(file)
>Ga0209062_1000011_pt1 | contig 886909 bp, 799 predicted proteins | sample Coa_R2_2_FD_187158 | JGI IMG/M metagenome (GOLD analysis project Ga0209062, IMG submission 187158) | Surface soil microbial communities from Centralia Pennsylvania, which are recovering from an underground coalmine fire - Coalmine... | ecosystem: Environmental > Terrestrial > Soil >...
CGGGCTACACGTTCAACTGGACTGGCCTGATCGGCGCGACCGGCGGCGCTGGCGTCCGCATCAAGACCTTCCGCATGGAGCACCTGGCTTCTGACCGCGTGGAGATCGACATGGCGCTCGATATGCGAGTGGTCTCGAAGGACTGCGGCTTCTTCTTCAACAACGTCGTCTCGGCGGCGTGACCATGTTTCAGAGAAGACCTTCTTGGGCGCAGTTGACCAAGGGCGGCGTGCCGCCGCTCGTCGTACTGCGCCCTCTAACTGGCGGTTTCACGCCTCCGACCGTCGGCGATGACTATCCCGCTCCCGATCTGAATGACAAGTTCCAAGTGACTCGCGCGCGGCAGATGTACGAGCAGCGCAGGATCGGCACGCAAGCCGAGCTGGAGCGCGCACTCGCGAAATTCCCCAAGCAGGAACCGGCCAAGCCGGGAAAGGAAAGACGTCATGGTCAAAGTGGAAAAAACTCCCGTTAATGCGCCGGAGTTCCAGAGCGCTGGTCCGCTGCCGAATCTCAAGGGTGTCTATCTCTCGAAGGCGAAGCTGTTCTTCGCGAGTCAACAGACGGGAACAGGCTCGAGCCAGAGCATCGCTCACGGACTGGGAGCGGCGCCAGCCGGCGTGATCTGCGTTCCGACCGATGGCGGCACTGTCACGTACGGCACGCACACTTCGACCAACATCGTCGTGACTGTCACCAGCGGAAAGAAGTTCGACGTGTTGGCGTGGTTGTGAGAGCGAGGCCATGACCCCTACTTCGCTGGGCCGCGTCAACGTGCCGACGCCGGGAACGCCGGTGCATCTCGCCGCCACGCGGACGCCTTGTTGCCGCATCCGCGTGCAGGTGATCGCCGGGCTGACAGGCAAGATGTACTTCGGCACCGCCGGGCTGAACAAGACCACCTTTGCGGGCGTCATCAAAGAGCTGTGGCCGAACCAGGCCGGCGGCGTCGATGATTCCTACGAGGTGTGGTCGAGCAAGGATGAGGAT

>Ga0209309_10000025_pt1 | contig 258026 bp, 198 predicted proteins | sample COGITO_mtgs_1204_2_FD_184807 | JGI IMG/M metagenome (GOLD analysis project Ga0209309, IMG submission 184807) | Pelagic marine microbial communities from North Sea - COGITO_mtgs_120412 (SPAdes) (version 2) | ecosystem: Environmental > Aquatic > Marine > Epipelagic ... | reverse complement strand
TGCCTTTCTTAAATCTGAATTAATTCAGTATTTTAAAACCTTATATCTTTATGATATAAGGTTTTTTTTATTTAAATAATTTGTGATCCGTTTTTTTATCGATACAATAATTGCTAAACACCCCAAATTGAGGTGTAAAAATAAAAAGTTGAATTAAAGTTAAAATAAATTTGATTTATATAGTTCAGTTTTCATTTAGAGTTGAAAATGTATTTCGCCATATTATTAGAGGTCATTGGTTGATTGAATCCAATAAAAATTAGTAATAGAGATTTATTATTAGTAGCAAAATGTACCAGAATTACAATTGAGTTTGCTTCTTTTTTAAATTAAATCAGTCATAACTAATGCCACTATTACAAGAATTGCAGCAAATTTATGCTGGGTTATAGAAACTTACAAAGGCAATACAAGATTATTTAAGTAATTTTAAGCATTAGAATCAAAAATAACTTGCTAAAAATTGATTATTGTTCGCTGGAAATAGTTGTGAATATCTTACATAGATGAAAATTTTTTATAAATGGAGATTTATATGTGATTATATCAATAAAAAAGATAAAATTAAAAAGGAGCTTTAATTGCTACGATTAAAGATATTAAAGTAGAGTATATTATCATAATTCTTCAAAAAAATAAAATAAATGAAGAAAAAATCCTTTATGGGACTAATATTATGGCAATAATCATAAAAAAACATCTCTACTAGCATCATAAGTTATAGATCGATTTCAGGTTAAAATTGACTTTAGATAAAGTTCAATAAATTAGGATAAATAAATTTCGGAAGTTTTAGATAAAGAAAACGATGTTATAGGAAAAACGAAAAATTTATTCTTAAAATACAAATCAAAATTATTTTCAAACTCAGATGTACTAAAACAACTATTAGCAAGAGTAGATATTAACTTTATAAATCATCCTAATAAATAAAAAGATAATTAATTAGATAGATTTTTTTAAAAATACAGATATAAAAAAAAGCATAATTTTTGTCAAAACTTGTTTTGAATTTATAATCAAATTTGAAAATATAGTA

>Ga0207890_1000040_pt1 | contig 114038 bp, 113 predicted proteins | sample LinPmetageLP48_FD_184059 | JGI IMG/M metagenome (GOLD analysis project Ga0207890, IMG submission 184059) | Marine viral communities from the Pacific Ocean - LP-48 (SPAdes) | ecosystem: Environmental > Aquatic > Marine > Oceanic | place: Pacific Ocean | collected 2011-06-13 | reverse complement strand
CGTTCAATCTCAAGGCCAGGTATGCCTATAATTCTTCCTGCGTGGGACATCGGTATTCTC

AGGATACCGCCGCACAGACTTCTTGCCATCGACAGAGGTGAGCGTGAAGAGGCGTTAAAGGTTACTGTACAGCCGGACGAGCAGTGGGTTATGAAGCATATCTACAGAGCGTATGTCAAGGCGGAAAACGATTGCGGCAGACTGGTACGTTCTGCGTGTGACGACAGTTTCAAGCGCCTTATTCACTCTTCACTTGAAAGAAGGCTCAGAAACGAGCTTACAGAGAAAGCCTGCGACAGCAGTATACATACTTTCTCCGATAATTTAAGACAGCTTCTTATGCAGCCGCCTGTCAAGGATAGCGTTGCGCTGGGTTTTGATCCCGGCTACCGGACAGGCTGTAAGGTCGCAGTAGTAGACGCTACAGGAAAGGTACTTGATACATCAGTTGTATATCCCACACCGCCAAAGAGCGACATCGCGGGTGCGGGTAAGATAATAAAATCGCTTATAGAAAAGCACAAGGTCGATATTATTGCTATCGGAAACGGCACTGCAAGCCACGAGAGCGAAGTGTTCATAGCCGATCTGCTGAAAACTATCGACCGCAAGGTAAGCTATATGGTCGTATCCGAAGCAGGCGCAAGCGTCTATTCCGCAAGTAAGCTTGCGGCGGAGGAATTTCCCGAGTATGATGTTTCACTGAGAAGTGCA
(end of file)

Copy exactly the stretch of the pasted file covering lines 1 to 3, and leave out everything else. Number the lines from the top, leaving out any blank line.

>Ga0209062_1000011_pt1 | contig 886909 bp, 799 predicted proteins | sample Coa_R2_2_FD_187158 | JGI IMG/M metagenome (GOLD analysis project Ga0209062, IMG submission 187158) | Surface soil microbial communities from Centralia Pennsylvania, which are recovering from an underground coalmine fire - Coalmine... | ecosystem: Environmental > Terrestrial > Soil >...
CGGGCTACACGTTCAACTGGACTGGCCTGATCGGCGCGACCGGCGGCGCTGGCGTCCGCATCAAGACCTTCCGCATGGAGCACCTGGCTTCTGACCGCGTGGAGATCGACATGGCGCTCGATATGCGAGTGGTCTCGAAGGACTGCGGCTTCTTCTTCAACAACGTCGTCTCGGCGGCGTGACCATGTTTCAGAGAAGACCTTCTTGGGCGCAGTTGACCAAGGGCGGCGTGCCGCCGCTCGTCGTACTGCGCCCTCTAACTGGCGGTTTCACGCCTCCGACCGTCGGCGATGACTATCCCGCTCCCGATCTGAATGACAAGTTCCAAGTGACTCGCGCGCGGCAGATGTACGAGCAGCGCAGGATCGGCACGCAAGCCGAGCTGGAGCGCGCACTCGCGAAATTCCCCAAGCAGGAACCGGCCAAGCCGGGAAAGGAAAGACGTCATGGTCAAAGTGGAAAAAACTCCCGTTAATGCGCCGGAGTTCCAGAGCGCTGGTCCGCTGCCGAATCTCAAGGGTGTCTATCTCTCGAAGGCGAAGCTGTTCTTCGCGAGTCAACAGACGGGAACAGGCTCGAGCCAGAGCATCGCTCACGGACTGGGAGCGGCGCCAGCCGGCGTGATCTGCGTTCCGACCGATGGCGGCACTGTCACGTACGGCACGCACACTTCGACCAACATCGTCGTGACTGTCACCAGCGGAAAGAAGTTCGACGTGTTGGCGTGGTTGTGAGAGCGAGGCCATGACCCCTACTTCGCTGGGCCGCGTCAACGTGCCGACGCCGGGAACGCCGGTGCATCTCGCCGCCACGCGGACGCCTTGTTGCCGCATCCGCGTGCAGGTGATCGCCGGGCTGACAGGCAAGATGTACTTCGGCACCGCCGGGCTGAACAAGACCACCTTTGCGGGCGTCATCAAAGAGCTGTGGCCGAACCAGGCCGGCGGCGTCGATGATTCCTACGAGGTGTGGTCGAGCAAGGATGAGGAT

>Ga0209309_10000025_pt1 | contig 258026 bp, 198 predicted proteins | sample COGITO_mtgs_1204_2_FD_184807 | JGI IMG/M metagenome (GOLD analysis project Ga0209309, IMG submission 184807) | Pelagic marine microbial communities from North Sea - COGITO_mtgs_120412 (SPAdes) (version 2) | ecosystem: Environmental > Aquatic > Marine > Epipelagic ... | reverse complement strand